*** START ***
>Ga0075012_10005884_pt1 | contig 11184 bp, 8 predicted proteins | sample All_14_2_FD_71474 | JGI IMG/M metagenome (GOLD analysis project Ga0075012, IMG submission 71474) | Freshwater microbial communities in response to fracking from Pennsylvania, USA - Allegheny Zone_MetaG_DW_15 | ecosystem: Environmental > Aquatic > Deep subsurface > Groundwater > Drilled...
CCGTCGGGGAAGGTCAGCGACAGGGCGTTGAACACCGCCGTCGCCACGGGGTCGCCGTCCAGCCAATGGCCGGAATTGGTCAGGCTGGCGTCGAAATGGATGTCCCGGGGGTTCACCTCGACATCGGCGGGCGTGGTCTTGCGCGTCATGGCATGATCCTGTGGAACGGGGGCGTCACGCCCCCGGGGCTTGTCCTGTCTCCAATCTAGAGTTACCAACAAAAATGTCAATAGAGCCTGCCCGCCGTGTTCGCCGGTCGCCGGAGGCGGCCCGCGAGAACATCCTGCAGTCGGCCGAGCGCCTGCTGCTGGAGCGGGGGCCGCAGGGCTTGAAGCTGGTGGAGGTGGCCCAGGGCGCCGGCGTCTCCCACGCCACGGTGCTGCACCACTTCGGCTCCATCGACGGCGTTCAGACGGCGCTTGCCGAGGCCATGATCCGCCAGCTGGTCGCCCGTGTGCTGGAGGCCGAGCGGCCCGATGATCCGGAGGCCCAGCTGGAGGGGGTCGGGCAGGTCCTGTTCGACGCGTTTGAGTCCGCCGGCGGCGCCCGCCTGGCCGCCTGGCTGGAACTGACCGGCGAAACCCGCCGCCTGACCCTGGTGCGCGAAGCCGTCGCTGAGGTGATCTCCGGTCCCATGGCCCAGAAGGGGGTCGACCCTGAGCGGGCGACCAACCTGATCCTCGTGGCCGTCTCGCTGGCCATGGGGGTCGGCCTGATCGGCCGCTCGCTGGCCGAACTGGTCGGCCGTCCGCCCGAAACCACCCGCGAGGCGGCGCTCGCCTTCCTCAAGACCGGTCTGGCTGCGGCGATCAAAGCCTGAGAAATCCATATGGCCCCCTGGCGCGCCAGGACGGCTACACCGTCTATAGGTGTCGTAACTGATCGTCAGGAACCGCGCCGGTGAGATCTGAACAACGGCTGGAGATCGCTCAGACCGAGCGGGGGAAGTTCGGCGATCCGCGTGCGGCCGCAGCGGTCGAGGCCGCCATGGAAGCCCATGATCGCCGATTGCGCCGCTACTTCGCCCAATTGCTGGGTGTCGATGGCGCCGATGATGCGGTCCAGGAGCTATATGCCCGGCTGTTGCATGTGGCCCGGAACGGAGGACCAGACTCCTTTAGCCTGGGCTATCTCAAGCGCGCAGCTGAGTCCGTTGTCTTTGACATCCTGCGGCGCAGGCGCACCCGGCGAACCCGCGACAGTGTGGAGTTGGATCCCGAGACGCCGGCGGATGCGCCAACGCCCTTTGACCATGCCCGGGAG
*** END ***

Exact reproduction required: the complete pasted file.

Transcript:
>Ga0075012_10005884_pt1 | contig 11184 bp, 8 predicted proteins | sample All_14_2_FD_71474 | JGI IMG/M metagenome (GOLD analysis project Ga0075012, IMG submission 71474) | Freshwater microbial communities in response to fracking from Pennsylvania, USA - Allegheny Zone_MetaG_DW_15 | ecosystem: Environmental > Aquatic > Deep subsurface > Groundwater > Drilled...
CCGTCGGGGAAGGTCAGCGACAGGGCGTTGAACACCGCCGTCGCCACGGGGTCGCCGTCCAGCCAATGGCCGGAATTGGTCAGGCTGGCGTCGAAATGGATGTCCCGGGGGTTCACCTCGACATCGGCGGGCGTGGTCTTGCGCGTCATGGCATGATCCTGTGGAACGGGGGCGTCACGCCCCCGGGGCTTGTCCTGTCTCCAATCTAGAGTTACCAACAAAAATGTCAATAGAGCCTGCCCGCCGTGTTCGCCGGTCGCCGGAGGCGGCCCGCGAGAACATCCTGCAGTCGGCCGAGCGCCTGCTGCTGGAGCGGGGGCCGCAGGGCTTGAAGCTGGTGGAGGTGGCCCAGGGCGCCGGCGTCTCCCACGCCACGGTGCTGCACCACTTCGGCTCCATCGACGGCGTTCAGACGGCGCTTGCCGAGGCCATGATCCGCCAGCTGGTCGCCCGTGTGCTGGAGGCCGAGCGGCCCGATGATCCGGAGGCCCAGCTGGAGGGGGTCGGGCAGGTCCTGTTCGACGCGTTTGAGTCCGCCGGCGGCGCCCGCCTGGCCGCCTGGCTGGAACTGACCGGCGAAACCCGCCGCCTGACCCTGGTGCGCGAAGCCGTCGCTGAGGTGATCTCCGGTCCCATGGCCCAGAAGGGGGTCGACCCTGAGCGGGCGACCAACCTGATCCTCGTGGCCGTCTCGCTGGCCATGGGGGTCGGCCTGATCGGCCGCTCGCTGGCCGAACTGGTCGGCCGTCCGCCCGAAACCACCCGCGAGGCGGCGCTCGCCTTCCTCAAGACCGGTCTGGCTGCGGCGATCAAAGCCTGAGAAATCCATATGGCCCCCTGGCGCGCCAGGACGGCTACACCGTCTATAGGTGTCGTAACTGATCGTCAGGAACCGCGCCGGTGAGATCTGAACAACGGCTGGAGATCGCTCAGACCGAGCGGGGGAAGTTCGGCGATCCGCGTGCGGCCGCAGCGGTCGAGGCCGCCATGGAAGCCCATGATCGCCGATTGCGCCGCTACTTCGCCCAATTGCTGGGTGTCGATGGCGCCGATGATGCGGTCCAGGAGCTATATGCCCGGCTGTTGCATGTGGCCCGGAACGGAGGACCAGACTCCTTTAGCCTGGGCTATCTCAAGCGCGCAGCTGAGTCCGTTGTCTTTGACATCCTGCGGCGCAGGCGCACCCGGCGAACCCGCGACAGTGTGGAGTTGGATCCCGAGACGCCGGCGGATGCGCCAACGCCCTTTGACCATGCCCGGGAG